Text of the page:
Ownership is a fundamental concept to human beings. We all have a natural desire to own things, whether they are physical objects, ideas, or experiences. But can we experience ownership for public places, digital data, or even our spouse? When is a claim of ownership legitimate? As part of the opening of the POP Library at the WU Vienna, Bernadette Kamleitner and Joann Peck explored these questions, revealing fascinating insights about the science of ownership.
While legal ownership is crucial in many contexts, such as property rights and intellectual property, our emotional attachment to things often goes beyond legal ownership. We can feel a sense of ownership and responsibility for things that we do not legally own, such as a public park or a shared cultural tradition. This distinction between legal and psychological ownership is particularly relevant in the digital age. Our digital identities are a reflection of who we are, and the data we generate is a record of our lives. As such, do we have a sense of ownership over our data? And can we feel a stronger sense of ownership for some things than for others?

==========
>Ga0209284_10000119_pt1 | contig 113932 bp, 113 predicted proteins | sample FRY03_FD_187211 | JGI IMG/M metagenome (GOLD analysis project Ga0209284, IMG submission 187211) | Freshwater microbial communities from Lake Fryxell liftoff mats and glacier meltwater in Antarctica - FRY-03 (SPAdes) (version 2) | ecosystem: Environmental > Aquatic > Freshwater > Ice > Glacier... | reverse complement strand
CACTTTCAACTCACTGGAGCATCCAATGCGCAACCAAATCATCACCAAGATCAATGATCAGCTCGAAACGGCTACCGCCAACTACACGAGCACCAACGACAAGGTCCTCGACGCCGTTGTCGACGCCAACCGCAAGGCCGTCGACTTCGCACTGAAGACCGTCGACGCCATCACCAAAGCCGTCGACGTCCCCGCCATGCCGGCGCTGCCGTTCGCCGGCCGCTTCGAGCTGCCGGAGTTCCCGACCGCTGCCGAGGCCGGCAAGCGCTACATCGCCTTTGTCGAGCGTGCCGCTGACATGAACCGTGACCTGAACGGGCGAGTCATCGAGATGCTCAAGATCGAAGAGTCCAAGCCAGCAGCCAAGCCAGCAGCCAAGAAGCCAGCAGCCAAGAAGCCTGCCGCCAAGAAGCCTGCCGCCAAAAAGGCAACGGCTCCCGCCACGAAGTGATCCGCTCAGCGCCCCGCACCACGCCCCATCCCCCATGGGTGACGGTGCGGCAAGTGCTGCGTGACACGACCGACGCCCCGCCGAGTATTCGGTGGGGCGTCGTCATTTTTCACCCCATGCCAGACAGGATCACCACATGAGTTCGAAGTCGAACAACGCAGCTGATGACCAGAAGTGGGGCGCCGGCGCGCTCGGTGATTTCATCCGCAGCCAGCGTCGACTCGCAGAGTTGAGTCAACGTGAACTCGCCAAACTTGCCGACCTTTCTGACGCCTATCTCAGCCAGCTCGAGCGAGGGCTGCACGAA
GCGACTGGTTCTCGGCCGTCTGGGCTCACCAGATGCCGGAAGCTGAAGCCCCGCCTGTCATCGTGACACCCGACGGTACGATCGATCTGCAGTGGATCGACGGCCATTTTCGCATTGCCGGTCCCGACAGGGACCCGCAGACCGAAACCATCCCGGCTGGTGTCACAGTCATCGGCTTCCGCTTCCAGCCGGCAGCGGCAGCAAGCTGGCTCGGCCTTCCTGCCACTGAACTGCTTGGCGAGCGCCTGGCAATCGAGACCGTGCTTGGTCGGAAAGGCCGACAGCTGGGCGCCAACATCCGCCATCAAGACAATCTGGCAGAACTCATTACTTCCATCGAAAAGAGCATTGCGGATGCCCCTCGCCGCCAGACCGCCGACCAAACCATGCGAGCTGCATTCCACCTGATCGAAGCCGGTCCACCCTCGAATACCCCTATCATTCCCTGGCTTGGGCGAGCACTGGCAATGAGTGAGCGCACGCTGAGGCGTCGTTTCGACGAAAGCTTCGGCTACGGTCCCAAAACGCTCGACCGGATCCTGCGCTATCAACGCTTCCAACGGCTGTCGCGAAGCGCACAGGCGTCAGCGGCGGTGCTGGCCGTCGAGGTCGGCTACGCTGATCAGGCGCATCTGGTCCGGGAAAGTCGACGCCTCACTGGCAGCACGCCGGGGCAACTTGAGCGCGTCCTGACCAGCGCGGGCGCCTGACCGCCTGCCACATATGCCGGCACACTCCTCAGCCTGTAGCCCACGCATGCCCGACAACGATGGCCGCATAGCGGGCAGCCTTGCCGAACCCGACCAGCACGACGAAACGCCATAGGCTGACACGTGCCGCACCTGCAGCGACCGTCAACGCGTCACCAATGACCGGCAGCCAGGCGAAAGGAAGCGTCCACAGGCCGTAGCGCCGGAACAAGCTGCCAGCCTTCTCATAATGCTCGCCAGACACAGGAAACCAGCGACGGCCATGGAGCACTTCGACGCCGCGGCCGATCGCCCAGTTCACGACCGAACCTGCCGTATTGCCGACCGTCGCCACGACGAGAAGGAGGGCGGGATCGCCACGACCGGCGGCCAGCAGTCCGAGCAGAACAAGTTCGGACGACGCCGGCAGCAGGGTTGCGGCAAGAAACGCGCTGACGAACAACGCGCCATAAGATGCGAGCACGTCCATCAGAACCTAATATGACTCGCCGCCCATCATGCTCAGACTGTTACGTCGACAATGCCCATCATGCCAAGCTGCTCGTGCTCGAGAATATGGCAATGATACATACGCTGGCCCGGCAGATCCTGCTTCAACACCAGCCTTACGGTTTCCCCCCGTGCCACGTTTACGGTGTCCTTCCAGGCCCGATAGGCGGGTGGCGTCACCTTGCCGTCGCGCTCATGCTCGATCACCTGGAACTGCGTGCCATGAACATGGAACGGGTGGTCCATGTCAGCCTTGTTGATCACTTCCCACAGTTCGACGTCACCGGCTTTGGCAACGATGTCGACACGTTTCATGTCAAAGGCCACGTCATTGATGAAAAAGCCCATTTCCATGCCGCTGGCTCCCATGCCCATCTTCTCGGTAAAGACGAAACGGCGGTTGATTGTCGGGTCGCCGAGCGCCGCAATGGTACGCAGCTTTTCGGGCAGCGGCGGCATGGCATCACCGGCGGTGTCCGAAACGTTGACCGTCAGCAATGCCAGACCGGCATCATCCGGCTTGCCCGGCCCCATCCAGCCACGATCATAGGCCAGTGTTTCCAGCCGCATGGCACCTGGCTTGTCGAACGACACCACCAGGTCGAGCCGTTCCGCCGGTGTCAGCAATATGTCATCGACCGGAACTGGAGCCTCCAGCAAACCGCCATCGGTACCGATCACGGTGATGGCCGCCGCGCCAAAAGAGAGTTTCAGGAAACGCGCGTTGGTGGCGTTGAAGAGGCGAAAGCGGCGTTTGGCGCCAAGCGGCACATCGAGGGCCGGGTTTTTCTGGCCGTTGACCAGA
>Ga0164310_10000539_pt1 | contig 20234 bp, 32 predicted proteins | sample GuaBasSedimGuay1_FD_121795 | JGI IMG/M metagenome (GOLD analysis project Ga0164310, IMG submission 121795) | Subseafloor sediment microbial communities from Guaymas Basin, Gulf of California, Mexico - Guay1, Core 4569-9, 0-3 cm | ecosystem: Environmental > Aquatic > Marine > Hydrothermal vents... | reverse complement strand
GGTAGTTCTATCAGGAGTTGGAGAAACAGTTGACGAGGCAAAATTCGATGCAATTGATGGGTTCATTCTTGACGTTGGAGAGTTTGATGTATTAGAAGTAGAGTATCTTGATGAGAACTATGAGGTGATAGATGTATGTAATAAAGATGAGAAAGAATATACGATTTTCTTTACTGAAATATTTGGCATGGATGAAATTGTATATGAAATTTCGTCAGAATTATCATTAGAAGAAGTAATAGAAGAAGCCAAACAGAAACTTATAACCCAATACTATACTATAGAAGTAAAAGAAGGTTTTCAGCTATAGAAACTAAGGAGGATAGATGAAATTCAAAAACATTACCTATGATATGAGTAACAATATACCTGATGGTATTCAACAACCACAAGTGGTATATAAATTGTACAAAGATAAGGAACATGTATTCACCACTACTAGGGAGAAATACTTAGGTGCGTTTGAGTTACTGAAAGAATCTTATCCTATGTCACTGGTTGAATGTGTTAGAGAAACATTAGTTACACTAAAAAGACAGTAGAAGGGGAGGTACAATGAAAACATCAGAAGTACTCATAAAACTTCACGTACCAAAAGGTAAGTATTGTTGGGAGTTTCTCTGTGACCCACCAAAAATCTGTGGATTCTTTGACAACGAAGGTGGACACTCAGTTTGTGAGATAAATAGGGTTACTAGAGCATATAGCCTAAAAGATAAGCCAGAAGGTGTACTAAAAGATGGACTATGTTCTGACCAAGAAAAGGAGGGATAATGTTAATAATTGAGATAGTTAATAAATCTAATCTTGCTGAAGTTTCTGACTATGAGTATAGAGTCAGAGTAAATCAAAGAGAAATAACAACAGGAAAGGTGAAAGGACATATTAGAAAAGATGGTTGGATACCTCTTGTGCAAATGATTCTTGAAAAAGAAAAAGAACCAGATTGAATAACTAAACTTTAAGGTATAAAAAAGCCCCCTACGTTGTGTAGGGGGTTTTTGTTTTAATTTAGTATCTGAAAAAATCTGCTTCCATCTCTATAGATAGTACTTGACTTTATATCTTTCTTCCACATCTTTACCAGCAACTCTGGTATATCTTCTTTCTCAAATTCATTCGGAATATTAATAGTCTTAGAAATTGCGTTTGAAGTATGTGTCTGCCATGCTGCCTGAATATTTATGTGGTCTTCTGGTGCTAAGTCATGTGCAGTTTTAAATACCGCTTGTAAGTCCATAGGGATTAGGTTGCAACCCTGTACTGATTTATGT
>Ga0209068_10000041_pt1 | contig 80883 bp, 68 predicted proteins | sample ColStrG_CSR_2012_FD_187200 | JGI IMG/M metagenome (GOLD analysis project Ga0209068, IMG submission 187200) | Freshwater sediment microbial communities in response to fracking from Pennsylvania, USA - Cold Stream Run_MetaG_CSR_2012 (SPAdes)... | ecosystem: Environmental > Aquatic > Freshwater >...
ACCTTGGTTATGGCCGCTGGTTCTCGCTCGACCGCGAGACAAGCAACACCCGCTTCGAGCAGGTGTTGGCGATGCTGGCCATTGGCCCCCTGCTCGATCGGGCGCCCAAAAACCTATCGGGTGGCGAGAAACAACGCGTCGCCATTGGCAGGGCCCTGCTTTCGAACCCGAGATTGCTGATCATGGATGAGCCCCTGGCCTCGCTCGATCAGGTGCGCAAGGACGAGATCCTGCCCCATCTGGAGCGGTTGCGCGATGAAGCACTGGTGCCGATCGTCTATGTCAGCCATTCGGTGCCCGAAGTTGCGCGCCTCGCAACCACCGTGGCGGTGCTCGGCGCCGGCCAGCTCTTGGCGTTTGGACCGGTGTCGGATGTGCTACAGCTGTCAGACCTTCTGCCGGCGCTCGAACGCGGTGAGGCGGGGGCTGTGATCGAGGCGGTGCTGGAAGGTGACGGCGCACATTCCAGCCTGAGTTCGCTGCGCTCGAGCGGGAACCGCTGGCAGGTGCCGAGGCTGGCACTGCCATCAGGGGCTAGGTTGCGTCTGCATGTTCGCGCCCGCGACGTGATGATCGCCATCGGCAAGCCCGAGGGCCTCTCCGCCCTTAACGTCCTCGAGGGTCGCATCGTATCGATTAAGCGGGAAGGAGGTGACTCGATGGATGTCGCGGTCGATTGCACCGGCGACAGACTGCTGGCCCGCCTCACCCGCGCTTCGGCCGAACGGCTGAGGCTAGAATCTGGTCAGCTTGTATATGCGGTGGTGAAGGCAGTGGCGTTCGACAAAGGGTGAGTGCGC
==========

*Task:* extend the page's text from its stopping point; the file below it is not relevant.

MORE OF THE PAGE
Bernadette Kamleitner and Joann Peck discuss the role of ownership in society and our most valuable possessions. Find out more about the science of ownership in the video below.